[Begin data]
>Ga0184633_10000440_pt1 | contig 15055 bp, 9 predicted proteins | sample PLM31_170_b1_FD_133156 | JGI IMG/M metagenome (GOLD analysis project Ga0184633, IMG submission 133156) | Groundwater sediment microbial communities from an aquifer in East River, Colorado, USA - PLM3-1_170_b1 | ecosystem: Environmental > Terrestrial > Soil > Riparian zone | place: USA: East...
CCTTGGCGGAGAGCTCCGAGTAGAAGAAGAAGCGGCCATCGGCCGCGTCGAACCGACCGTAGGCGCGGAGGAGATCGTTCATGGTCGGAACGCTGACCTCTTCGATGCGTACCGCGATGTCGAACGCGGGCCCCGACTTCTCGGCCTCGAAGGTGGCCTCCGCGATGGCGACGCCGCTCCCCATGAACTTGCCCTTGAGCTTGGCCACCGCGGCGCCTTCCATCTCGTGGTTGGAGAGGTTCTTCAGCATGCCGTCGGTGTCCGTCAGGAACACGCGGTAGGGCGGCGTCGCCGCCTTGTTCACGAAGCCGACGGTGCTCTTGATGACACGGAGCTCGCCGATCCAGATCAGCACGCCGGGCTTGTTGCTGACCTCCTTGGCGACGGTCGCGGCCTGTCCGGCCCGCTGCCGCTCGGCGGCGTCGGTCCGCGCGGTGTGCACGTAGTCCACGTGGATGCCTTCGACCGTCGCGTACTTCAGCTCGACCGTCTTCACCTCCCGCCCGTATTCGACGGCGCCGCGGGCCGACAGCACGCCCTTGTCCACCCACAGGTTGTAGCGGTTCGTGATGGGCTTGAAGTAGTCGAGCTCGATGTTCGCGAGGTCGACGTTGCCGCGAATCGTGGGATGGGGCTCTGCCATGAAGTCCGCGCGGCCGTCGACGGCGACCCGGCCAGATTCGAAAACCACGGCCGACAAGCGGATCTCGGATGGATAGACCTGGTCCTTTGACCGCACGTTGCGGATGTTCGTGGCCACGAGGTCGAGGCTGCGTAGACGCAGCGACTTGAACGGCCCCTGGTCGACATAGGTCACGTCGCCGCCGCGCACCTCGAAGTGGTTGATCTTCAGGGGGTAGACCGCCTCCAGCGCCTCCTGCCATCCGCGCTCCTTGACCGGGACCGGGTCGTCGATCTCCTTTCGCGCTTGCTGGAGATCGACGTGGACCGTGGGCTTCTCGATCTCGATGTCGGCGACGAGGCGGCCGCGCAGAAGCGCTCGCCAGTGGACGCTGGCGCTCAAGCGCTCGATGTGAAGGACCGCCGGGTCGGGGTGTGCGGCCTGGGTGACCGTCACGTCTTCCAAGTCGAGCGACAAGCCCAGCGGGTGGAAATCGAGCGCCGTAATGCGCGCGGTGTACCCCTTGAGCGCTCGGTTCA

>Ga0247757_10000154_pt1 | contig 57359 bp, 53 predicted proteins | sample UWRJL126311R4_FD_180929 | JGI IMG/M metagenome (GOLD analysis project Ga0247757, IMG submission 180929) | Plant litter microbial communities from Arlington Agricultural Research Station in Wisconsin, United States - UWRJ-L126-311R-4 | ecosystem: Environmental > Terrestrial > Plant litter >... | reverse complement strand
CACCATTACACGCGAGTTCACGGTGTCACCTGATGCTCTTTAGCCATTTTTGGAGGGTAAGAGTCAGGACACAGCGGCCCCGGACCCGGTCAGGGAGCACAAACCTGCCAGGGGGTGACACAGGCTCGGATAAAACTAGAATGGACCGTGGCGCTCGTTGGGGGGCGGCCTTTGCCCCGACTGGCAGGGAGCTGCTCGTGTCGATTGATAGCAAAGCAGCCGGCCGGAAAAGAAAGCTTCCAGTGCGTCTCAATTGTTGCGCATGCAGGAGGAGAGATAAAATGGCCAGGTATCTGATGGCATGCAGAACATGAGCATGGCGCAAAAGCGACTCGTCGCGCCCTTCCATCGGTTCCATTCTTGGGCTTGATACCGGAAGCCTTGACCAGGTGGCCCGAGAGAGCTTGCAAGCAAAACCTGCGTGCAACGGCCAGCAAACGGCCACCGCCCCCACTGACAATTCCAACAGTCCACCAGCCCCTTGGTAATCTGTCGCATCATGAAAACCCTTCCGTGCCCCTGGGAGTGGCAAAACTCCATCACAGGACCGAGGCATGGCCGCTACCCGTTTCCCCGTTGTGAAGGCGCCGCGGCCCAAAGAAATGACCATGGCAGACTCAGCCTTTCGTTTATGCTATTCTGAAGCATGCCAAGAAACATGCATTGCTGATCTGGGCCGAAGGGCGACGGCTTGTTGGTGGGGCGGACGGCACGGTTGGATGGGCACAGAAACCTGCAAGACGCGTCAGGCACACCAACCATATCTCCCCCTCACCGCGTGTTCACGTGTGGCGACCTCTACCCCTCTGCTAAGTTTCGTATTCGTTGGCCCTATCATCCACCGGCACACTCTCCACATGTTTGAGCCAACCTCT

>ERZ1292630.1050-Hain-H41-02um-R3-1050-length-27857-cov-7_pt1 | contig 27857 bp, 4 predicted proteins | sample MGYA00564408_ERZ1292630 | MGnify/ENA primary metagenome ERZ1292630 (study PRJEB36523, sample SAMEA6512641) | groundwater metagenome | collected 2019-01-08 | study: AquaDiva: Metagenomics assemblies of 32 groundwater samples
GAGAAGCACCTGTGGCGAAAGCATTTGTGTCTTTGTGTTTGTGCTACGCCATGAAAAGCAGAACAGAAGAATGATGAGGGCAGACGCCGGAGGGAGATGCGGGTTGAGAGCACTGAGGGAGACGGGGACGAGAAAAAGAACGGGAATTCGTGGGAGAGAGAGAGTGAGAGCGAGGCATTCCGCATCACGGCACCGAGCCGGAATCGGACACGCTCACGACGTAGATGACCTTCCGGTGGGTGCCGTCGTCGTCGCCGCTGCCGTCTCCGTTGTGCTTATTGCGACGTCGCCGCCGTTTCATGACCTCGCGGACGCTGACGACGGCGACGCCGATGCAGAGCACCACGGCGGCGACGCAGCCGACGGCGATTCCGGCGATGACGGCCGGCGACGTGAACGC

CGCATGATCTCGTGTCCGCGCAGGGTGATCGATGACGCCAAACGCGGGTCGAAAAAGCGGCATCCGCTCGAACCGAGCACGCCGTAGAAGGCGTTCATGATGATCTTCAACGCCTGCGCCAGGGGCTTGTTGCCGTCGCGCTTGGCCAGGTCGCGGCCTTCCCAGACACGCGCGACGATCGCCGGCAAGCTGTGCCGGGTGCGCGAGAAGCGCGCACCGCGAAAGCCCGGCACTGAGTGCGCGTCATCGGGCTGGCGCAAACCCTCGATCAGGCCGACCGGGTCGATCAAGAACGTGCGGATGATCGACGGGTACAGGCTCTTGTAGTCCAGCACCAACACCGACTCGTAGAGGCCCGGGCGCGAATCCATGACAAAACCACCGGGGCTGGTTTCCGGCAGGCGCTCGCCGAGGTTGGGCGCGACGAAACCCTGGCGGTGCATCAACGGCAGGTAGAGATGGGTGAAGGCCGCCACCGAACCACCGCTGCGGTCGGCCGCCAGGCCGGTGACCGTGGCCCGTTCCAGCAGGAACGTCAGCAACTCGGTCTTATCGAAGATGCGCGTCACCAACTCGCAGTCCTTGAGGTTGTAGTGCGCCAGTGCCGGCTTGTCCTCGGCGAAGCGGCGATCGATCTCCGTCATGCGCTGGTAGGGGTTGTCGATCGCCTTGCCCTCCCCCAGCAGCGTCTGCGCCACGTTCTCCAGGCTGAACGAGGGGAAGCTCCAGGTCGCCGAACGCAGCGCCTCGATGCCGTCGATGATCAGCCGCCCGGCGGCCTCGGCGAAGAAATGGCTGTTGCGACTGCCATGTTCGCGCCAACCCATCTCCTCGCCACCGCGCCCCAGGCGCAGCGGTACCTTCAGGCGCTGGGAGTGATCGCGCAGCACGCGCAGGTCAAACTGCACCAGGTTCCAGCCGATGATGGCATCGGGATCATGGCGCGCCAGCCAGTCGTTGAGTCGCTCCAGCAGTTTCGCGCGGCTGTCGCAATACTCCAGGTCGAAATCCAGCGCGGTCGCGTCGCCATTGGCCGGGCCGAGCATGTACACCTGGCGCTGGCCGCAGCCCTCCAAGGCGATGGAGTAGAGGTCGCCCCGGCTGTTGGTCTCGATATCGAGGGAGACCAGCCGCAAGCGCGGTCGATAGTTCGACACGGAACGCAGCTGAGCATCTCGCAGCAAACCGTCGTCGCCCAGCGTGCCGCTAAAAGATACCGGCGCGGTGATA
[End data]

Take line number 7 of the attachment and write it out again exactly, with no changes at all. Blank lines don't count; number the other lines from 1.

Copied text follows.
CGCATGATCTCGTGTCCGCGCAGGGTGATCGATGACGCCAAACGCGGGTCGAAAAAGCGGCATCCGCTCGAACCGAGCACGCCGTAGAAGGCGTTCATGATGATCTTCAACGCCTGCGCCAGGGGCTTGTTGCCGTCGCGCTTGGCCAGGTCGCGGCCTTCCCAGACACGCGCGACGATCGCCGGCAAGCTGTGCCGGGTGCGCGAGAAGCGCGCACCGCGAAAGCCCGGCACTGAGTGCGCGTCATCGGGCTGGCGCAAACCCTCGATCAGGCCGACCGGGTCGATCAAGAACGTGCGGATGATCGACGGGTACAGGCTCTTGTAGTCCAGCACCAACACCGACTCGTAGAGGCCCGGGCGCGAATCCATGACAAAACCACCGGGGCTGGTTTCCGGCAGGCGCTCGCCGAGGTTGGGCGCGACGAAACCCTGGCGGTGCATCAACGGCAGGTAGAGATGGGTGAAGGCCGCCACCGAACCACCGCTGCGGTCGGCCGCCAGGCCGGTGACCGTGGCCCGTTCCAGCAGGAACGTCAGCAACTCGGTCTTATCGAAGATGCGCGTCACCAACTCGCAGTCCTTGAGGTTGTAGTGCGCCAGTGCCGGCTTGTCCTCGGCGAAGCGGCGATCGATCTCCGTCATGCGCTGGTAGGGGTTGTCGATCGCCTTGCCCTCCCCCAGCAGCGTCTGCGCCACGTTCTCCAGGCTGAACGAGGGGAAGCTCCAGGTCGCCGAACGCAGCGCCTCGATGCCGTCGATGATCAGCCGCCCGGCGGCCTCGGCGAAGAAATGGCTGTTGCGACTGCCATGTTCGCGCCAACCCATCTCCTCGCCACCGCGCCCCAGGCGCAGCGGTACCTTCAGGCGCTGGGAGTGATCGCGCAGCACGCGCAGGTCAAACTGCACCAGGTTCCAGCCGATGATGGCATCGGGATCATGGCGCGCCAGCCAGTCGTTGAGTCGCTCCAGCAGTTTCGCGCGGCTGTCGCAATACTCCAGGTCGAAATCCAGCGCGGTCGCGTCGCCATTGGCCGGGCCGAGCATGTACACCTGGCGCTGGCCGCAGCCCTCCAAGGCGATGGAGTAGAGGTCGCCCCGGCTGTTGGTCTCGATATCGAGGGAGACCAGCCGCAAGCGCGGTCGATAGTTCGACACGGAACGCAGCTGAGCATCTCGCAGCAAACCGTCGTCGCCCAGCGTGCCGCTAAAAGATACCGGCGCGGTGATA